OUR OPINION: Voters will determine Corinth's infrastructure

By NEMS Daily Journal

Corinth’s elected leaders laid out the specifics of their aldermen-approved infrastructure improvement plan at a public hearing on Tuesday, and if the 12-mill, $5 million, five-year plan is approved street improvements would be made in every ward on routes identified as priorities by the Board of Aldermen.
Voters will decide the issue in an Aug. 21 referendum. Only voters registered for City of Corinth elections can cast ballots. The proposal, unlike a voter-approved program in Tupelo, is not focused exclusively on major thoroughfares but on existing streets, most of which would receive overlay but not necessarily widening or other enhancements.
Dozens of streets – some in each of the city’s five electoral wards – would be improved within the five-year program’s revenue stream. Statistics released by the city show $3.636 million designated for “paving/milling/overlay” and lesser amounts for property clean-up, planning, drainage projects, ADA-design sidewalks, signage and aesthetic improvements.
The Future Fare Proposal document distributed Tuesday shows the city with four major revenue sources:
• $5.3 million from sales taxes;
• $2.254 million from ad valorem (property) taxes;
• $520,000 from franchise fees; and
• $444,320 from municipal court fines.
The 2012 city budget is noted at $9.4 million, about $800,000 less than the $10.02 million in 2008.
City officials noted at Tuesday’s meeting that the regular revenue stream cannot support a bond issue and that the city has no strategic cash reserves. Corinth is not dead in the water. While it has lost jobs to former mainstay industries moving offshore or closing, its business and industrial recruitment is aggressive, with notable successes like the recent announcement of Caterpillar’s expansion.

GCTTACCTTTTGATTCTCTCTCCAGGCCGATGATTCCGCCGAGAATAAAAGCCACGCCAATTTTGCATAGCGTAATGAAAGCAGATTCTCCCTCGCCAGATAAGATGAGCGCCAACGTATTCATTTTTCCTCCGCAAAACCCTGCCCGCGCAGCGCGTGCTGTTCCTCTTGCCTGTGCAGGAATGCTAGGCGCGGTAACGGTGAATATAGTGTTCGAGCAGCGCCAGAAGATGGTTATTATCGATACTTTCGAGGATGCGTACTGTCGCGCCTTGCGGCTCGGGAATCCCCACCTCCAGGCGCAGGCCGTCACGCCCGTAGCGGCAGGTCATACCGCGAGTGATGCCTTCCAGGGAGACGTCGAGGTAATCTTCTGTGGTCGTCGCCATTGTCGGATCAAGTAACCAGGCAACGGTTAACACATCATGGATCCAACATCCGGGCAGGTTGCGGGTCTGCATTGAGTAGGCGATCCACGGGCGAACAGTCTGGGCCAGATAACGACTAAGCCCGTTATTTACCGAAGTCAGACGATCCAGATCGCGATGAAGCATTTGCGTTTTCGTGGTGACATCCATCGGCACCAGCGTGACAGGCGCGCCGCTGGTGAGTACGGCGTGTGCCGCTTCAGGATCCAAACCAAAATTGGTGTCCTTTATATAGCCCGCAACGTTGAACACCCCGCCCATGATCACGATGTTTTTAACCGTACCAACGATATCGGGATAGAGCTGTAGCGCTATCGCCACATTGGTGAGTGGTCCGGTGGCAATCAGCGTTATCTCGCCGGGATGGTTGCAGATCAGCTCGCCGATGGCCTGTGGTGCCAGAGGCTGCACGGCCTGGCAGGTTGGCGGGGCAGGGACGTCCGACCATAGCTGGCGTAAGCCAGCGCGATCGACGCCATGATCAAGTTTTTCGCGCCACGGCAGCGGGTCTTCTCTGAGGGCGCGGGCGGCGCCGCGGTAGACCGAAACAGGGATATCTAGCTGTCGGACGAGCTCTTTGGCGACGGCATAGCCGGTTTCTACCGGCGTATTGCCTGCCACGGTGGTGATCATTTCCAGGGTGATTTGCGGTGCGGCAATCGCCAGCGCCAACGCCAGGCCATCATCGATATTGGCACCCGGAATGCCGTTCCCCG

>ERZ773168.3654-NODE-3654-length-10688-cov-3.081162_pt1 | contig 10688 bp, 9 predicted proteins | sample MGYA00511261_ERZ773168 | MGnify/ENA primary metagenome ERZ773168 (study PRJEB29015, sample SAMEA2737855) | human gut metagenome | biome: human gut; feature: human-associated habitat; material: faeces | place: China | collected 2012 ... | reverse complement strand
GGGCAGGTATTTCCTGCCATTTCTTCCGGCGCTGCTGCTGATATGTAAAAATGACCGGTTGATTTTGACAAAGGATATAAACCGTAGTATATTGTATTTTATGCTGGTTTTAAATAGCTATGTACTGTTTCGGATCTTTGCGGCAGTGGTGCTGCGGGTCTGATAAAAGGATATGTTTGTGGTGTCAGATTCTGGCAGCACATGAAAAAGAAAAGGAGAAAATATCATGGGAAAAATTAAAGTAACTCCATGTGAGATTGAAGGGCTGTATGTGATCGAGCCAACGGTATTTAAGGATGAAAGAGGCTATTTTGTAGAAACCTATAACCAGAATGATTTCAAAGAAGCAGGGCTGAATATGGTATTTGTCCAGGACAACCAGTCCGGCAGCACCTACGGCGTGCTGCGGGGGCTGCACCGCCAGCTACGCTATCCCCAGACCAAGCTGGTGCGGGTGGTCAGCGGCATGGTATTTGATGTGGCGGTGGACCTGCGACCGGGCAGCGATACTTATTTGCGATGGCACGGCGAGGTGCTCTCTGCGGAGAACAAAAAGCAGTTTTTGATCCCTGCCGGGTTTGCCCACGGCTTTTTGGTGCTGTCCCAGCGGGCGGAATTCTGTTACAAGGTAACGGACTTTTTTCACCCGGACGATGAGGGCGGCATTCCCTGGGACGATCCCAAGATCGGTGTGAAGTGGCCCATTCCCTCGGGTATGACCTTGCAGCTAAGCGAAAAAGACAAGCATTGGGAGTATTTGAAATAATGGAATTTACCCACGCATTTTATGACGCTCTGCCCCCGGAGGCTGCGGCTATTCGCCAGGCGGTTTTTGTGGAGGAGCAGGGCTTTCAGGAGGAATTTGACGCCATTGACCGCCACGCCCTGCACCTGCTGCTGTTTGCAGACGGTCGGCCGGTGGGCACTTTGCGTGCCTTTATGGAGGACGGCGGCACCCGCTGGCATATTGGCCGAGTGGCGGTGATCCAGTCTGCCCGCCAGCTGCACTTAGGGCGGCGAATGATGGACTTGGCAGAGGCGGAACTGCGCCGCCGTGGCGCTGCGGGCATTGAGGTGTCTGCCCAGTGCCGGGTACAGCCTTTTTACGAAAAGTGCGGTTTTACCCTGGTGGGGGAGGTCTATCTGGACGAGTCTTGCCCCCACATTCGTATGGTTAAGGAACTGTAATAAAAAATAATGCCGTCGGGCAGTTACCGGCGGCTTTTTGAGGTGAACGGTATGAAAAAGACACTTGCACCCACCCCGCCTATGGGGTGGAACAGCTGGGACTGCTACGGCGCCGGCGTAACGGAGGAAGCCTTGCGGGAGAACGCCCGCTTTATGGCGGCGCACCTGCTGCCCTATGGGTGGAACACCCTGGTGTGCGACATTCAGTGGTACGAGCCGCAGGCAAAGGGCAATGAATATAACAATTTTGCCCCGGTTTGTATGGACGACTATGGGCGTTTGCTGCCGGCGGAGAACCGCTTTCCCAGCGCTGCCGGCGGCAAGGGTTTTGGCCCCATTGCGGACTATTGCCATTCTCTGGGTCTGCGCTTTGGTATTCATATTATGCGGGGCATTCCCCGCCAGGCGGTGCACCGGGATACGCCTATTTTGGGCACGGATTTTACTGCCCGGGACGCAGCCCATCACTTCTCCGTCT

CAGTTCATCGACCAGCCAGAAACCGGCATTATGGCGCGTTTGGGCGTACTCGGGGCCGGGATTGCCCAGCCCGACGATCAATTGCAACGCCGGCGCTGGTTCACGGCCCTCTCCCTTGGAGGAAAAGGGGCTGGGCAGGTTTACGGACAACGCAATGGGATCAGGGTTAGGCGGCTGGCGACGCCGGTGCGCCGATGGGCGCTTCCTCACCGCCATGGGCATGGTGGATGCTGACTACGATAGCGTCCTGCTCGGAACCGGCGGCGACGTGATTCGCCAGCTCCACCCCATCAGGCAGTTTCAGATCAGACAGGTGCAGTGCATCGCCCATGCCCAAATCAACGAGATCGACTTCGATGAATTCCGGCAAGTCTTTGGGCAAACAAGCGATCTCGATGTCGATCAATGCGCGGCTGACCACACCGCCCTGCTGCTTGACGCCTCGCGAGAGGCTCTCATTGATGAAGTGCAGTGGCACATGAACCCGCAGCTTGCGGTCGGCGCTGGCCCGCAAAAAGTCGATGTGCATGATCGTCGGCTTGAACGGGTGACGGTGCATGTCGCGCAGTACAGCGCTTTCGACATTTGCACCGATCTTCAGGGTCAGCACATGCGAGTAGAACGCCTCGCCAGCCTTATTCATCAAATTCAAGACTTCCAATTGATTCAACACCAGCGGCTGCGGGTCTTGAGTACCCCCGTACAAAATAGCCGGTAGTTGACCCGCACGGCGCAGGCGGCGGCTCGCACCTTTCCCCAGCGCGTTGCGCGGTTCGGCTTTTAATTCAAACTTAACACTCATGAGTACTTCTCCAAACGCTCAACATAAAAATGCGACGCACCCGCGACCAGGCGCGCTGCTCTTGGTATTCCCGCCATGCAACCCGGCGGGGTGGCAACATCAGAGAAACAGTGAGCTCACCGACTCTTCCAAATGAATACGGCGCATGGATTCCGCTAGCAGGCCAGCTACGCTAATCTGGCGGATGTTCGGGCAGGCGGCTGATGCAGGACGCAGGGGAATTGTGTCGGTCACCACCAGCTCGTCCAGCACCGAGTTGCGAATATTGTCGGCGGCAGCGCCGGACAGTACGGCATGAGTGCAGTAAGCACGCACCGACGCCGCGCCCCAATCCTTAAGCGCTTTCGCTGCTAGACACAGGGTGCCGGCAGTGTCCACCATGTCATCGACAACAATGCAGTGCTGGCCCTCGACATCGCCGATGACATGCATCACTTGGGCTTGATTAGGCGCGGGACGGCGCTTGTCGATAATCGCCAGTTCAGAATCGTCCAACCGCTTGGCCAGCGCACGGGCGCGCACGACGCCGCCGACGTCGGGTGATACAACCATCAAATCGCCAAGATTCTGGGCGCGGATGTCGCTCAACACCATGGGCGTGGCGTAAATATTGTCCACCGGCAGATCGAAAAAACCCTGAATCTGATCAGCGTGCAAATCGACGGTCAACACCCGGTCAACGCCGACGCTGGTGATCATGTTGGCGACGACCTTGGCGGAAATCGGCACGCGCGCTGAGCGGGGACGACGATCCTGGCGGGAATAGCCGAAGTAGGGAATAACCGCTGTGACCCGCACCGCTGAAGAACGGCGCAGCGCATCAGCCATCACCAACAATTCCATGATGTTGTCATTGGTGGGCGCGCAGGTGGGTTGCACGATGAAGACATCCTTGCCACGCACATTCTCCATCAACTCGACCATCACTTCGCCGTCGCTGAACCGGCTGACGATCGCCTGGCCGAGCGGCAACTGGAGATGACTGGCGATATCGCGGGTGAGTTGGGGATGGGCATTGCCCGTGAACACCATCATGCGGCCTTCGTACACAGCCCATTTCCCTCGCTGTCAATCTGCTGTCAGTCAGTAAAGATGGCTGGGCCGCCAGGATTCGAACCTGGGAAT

Adequate infrastructure is necessary for economic expansion, neighborhood stability, strong property values and population growth.
Widespread research draws generally strongly similar conclusion about infrastructure:
• A strong street network gives households easier access to jobs, better opportunity for shopping, and reliable access to health and human services. Well-maintained streets can reduce personal vehicle repair costs.
• Transportation spending benefits and energizes cities.
• Good streets are important in places depending on tourism, as Corinth does for its still-expanding Civil War heritage trails and sites.
• Good streets enhance the possibility of landing conferences, trade shows, everyday business meetings and regional social events.
• Good streets are safer.
Corinth’s elected leaders have designed an infrastructure program specifically addressing a range of needs that are not affordable under the existing revenue structure.
Infrastructure investment almost always stimulates a payoff. Future Fare creates Corinth’s opportunity.

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